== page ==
Gannon explains why Eagles don't tackle at practice


Since the summer of 1933, when the inaugural Eagles team spent the summer practicing at Bader Field in Atlantic City, tackling has been a big part of training camp.

Linemen tackling running backs. Linebackers tackling tight ends. Defensive backs tackling wide receivers.

Keep doing it until you get it right. And if guys get hurt? That’s the cost of doing business.

For 88 years, under every Eagles coach from Lud Wray to Doug Pederson, the Eagles tackled at training camp. Because conventional NFL wisdom said that’s what you do.

Then Nick Sirianni came along and said stop.

“You hear all the time, ‘Well, we’ve always done it like this,’” Eagles defensive coordinator Jonathan Gannon said. “But that’s probably not the right way in 2022.”

The Eagles don’t believe you need to actually tackle to become proficient at tackling, and on Thursday morning Gannon explained why.

Gannon, appearing on the WIP Morning Show, explained the philosophy he and head coach Nick Sirianni share about teaching tackling in training camp and why you don’t see defensive players finishing tackles at practice.

“You’re not tackling, that’s correct,” Gannon said. “But here’s how you practice tackling in a safe way to keep us healthy. Tackling is nothing but want-to — and I know all our guys want to tackle — and positioning and technique. 

“You can work that in practice without bringing Boston Scott down to the ground, so that will keep us healthier.”

The Eagles went against NFL tradition last year in Sirianni’s first season as head coach by eliminating all live drills. It’s not that practice isn’t physical. It is. The Eagles practice hard and guys hit. They just don’t bring the offensive player down to the ground.

“We have a tackling circuit every day, so people don’t see that because we’re not tackling live, but they are working the aspects of space, technique, pad level, what you do when you hit a guy,” Gannon said. “They’re working that in practice. I have no questions or issues (whether) we’ll be ready in Week 1.”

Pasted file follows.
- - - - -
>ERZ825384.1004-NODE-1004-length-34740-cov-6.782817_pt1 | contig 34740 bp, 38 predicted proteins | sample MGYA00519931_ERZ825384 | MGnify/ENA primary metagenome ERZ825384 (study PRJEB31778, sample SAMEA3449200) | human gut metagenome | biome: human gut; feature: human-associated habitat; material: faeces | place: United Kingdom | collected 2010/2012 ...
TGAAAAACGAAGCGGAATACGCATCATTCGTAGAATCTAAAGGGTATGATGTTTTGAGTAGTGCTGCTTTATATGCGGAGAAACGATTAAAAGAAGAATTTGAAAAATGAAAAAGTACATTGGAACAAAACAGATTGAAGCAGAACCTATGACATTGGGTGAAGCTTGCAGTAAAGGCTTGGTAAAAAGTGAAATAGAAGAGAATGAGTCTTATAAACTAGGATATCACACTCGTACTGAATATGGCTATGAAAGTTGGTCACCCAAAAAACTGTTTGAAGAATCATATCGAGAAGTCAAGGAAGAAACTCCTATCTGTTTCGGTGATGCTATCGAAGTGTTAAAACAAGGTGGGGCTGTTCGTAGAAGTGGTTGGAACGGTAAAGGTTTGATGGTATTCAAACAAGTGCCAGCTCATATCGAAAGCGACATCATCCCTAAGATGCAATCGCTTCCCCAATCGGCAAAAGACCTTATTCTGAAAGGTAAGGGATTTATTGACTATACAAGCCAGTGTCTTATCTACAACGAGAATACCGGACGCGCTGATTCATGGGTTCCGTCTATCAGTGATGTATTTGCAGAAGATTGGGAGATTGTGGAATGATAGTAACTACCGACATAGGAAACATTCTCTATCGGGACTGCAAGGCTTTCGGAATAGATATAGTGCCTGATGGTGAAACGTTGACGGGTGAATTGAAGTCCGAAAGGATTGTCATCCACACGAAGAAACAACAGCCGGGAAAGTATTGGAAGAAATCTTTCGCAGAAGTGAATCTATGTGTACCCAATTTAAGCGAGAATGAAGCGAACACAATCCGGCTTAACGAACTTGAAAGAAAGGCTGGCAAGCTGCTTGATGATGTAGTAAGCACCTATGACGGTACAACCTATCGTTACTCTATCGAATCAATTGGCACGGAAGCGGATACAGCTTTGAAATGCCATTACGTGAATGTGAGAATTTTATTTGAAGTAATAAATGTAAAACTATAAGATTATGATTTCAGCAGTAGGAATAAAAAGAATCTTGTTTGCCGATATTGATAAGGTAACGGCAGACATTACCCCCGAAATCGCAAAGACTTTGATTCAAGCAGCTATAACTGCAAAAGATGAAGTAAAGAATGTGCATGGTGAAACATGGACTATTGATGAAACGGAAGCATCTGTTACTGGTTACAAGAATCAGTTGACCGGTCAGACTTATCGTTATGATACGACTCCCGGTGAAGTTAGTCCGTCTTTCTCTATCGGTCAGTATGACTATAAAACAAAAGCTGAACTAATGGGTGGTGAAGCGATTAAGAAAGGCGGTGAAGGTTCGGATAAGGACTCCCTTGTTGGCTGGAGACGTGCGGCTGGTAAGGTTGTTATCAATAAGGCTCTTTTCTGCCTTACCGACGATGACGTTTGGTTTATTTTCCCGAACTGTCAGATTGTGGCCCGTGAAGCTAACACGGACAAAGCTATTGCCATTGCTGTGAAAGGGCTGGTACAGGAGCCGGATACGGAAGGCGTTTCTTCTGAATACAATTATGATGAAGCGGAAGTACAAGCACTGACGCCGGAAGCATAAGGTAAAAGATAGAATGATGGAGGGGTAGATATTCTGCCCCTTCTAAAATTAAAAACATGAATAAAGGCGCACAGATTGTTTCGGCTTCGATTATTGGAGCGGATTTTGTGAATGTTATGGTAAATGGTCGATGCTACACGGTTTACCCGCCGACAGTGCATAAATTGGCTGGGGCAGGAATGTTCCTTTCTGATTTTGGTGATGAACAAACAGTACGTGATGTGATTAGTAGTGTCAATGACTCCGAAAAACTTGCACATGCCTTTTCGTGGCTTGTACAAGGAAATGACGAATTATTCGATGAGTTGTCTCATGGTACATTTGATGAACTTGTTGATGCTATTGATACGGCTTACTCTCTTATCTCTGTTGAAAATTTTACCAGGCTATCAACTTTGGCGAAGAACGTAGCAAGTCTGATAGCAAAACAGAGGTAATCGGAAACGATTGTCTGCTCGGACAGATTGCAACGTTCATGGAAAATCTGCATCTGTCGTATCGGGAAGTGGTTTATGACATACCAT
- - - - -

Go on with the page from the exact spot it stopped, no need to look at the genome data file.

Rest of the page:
Last year’s training camp was the same. The practices are up-tempo, they’re intense, they’re fast paced, they’re even physical at times. 

But players generally don’t wind up on the ground.

And what happened during the season? The Eagles were one of the NFL’s healthiest teams, they went 6-1 down the stretch to reach the playoffs, and their tackling was fine.

The Eagles have come under fire not just for the lack of tackling to the ground but the length of their practices.

But this is the wave of the future in the NFL. And the Eagles are on the cutting edge when it comes to using sports science and analytical data to help make smart decisions.

Even if they lead to unorthodox methods.

“When you look at training camp as a whole and not day by day, when you look at the broad scope, the global load that they get and everything they’re getting live and walkthroughs and meetings, it’s a really good setup for our guys because No. 1, it gets them ready for Week 1, and 2 it keeps them healthy,” Gannon said. 

“(Sirianni) leans on science and people that really know how the body’s responding and what the players’ stresses are. … If you’re trying to say, ‘Hey, what’s our No. 1 goal in training camp?’ Evaluate, get our team ready for Week 1 and stay healthy. So you have to balance a lot of different factors that go into it.

“From my standpoint as a defensive coordinator, are we getting to evaluate our guys, improve our guys and be ready for Week 1. And with this setup, I know we’ll be ready for Week 1.” 

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